I cannot recall when I became aware of the Irani Cafés in Mumbai. But I do remember my first taste of brun maska, one of their signature dishes, if one can call a bun a dish. The Irani cafes, those who are left, are scattered around south Mumbai. Originally owned and run by the Iranians who migrated to India, the cafes were initially set up as chai cafes. By the beginning of the 20th century, Irani cafes had sprung up on almost every prominent street corner of Bombay. They are now, sadly, in decline, as the Parsis (Zoroastrians from Iran) themselves. But that is another story. One should make sure to visit one or two of these quirky cafes cum small restaurants, before it is too late.
I first visited the Yazdani Bakery in the Fort area a few years back. The café has simple wooden benches and tables, the interior is worn and dilapidated. Upon entering, my travel companion grinned his nose, unwilling to sit down. Whereas I was immediately charmed by the retro atmosphere and preferred to oversee the grimy sink in the corner. We ordered brun maska, a hot toasted white bun slathered in melted butter (now is the time to forget all about diets) with a crunchy crust. My friend, a die-hard consumer of healthy brown bread grinned his nose even more, but dug into the bun. Breakfast was hours away. He almost immediately asked for one more … It is simply is delicious! The owner of these Irani, or Parsi cafes, used to sit at a typical cash counter by the entrance. And Rashid Zend still do at Yazdani. He was keen to talk and pose for a photograph as we paid a humble price for the filling meal.
Apart from the food, the interior by far defines the Irani cafes. Marble-top tables, red-checked table clothes, bent wood chairs of German/Polish design, entertaining signboards and biscuits in glass jars. You really believe these eateries to be frozen in time! The food is more than a “simple” bun or the tasty Mawa cake. You may want to try the famous Bombay Duck or the yummy Berry Pulao at Café Britannia & Co. Quietly in a corner sat the owner himself, the rather famous Boman Kohinoor. In his 90’s, he still takes orders and is more than happy to talk and pose for pictures when we approach him. He speaks of his good health and longevity and is happy to go through some of his prized photos and letters displayed on a table, among them a signed letter from the Queen of England. Boman is a self-declared Number One fan of the British royalty.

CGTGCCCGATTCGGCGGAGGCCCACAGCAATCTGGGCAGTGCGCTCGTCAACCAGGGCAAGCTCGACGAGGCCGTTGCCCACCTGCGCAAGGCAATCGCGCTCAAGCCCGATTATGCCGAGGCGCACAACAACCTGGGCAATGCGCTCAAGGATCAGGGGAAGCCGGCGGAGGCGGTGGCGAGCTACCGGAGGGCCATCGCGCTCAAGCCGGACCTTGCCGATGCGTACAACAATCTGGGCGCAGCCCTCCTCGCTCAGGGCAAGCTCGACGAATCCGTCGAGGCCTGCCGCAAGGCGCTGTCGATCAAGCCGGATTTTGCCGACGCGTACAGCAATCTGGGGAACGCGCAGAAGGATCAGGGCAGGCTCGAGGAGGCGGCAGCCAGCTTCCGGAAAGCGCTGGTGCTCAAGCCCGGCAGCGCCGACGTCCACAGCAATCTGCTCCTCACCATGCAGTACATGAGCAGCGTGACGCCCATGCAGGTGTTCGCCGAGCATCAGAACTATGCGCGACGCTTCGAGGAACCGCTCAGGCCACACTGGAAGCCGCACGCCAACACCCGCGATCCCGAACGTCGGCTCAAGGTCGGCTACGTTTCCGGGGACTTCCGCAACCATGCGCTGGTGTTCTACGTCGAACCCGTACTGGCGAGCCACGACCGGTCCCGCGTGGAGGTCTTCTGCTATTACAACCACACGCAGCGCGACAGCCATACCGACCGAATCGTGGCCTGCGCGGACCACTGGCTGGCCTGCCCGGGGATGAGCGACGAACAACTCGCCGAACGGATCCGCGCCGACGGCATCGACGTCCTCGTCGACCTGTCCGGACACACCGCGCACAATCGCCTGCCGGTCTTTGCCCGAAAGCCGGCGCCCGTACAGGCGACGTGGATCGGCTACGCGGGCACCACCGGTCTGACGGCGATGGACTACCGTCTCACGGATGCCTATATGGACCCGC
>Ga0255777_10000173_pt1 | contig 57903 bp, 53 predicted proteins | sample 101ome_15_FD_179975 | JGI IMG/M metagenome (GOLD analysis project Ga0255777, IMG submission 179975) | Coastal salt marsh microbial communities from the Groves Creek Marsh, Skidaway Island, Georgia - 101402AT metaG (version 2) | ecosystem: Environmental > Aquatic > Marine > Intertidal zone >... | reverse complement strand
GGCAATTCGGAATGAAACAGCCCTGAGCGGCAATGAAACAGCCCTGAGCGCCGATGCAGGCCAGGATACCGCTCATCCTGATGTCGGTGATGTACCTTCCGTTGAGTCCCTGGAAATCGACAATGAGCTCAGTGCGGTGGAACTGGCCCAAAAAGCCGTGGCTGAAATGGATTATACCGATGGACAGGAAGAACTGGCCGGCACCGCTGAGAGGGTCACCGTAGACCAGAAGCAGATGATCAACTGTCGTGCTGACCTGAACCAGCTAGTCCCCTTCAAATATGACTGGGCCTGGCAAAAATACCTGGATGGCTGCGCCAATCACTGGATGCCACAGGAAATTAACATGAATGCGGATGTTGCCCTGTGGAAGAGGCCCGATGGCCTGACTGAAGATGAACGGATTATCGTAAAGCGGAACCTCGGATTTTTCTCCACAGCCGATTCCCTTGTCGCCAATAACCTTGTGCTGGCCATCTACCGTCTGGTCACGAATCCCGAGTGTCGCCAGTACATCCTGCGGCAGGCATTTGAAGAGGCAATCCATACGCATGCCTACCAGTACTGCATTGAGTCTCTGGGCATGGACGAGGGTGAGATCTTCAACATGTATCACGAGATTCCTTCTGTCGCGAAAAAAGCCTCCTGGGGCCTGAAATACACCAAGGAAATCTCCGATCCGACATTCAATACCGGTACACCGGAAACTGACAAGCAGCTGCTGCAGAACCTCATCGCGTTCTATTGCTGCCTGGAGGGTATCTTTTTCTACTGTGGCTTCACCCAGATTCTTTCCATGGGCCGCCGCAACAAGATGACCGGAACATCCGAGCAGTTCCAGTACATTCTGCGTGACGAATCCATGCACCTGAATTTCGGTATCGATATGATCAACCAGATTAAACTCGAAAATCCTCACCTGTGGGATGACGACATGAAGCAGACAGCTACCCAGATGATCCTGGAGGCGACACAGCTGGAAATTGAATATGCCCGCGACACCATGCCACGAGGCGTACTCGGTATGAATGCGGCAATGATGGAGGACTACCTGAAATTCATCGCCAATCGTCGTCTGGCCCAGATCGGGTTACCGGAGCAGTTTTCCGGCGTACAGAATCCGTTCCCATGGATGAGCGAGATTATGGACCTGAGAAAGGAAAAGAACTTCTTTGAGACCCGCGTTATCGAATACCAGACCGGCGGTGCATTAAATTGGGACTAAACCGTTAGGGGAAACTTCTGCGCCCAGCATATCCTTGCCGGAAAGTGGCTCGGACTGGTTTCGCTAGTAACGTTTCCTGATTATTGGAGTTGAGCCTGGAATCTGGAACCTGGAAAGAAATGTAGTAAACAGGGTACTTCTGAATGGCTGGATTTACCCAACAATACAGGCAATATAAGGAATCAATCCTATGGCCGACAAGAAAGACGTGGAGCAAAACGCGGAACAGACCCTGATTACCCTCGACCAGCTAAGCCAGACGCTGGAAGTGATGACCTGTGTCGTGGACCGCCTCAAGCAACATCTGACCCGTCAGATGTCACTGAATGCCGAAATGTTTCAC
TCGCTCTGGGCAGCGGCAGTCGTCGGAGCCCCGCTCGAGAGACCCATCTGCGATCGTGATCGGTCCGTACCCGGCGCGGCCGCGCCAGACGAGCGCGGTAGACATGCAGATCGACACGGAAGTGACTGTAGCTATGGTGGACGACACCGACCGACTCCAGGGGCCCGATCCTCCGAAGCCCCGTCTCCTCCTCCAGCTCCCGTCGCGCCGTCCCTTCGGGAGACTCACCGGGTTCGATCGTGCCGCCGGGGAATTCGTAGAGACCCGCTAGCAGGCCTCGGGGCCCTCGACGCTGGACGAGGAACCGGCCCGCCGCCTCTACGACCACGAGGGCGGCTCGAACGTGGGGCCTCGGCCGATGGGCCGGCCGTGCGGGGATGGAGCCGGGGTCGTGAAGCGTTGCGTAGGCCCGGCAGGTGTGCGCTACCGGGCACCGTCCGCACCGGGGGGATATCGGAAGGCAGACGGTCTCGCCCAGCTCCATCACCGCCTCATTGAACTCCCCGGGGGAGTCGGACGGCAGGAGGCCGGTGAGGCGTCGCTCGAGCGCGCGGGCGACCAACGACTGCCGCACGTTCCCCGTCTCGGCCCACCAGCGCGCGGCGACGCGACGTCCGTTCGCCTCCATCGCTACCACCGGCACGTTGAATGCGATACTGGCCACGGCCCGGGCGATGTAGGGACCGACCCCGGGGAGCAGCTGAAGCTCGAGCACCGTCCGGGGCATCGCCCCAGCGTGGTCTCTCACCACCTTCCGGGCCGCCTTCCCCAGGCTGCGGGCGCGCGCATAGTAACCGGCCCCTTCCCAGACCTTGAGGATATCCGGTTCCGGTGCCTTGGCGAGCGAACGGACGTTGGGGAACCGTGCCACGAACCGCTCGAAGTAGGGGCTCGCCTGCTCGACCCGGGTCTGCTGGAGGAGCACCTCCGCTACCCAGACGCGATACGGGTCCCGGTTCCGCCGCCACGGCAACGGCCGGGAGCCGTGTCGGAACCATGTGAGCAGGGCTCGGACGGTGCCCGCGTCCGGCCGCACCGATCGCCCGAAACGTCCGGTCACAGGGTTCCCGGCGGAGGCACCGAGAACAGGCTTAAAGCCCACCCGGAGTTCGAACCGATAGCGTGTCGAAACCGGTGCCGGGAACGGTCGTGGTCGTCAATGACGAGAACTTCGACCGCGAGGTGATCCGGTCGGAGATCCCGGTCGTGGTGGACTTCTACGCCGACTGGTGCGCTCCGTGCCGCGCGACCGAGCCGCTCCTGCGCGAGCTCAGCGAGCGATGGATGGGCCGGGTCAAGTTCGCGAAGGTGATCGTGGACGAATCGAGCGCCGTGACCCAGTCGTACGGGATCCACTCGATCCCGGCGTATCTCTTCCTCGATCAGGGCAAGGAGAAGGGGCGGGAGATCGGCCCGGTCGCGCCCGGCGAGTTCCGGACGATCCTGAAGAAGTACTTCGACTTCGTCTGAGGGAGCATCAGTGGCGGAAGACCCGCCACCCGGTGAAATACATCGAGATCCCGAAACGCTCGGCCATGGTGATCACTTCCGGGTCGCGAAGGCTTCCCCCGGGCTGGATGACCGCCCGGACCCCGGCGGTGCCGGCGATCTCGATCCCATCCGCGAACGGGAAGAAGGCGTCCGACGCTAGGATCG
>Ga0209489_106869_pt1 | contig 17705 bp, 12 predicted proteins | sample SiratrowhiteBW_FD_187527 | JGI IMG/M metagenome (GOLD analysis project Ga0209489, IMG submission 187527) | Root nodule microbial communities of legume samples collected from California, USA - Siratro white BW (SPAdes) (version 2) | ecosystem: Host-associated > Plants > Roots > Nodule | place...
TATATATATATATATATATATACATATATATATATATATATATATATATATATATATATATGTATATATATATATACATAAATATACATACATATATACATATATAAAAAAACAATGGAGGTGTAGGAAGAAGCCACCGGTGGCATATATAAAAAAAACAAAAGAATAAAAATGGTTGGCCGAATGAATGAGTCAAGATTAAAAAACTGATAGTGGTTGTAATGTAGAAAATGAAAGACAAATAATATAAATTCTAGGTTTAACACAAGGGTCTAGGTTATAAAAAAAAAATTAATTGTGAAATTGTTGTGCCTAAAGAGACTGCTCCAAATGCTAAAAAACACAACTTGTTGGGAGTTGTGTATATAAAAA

Another iconic restaurant not to be missed, is Kyani & Co, definitely worth a visit for the interior and the small shop inside the restaurant. It’s all here; the counter at the door, the significant table and chairs, the signs, the bakery at the back and the numerous jars of biscuits. It was time to taste the Mawa cakes, we could have eaten ten in one go!
On your way back to the hotel, make sure to stop at the Parsi Dairy Farm in Kalbadevi. No matter how many brun maskas or Mawa cakes, there has to be room for Kulfi, a popular frozen dairy dessert. The Paris Dairy Farm has been under threat for several years now, another reason to step inside and treat yourself to “traditional Indian ice cream”, before it’s too late. The distinctive interior comes as a bonus!
PS – you might want somebody to take you on a Parsi Tour – My choice is http://www.zamorinofbombay.com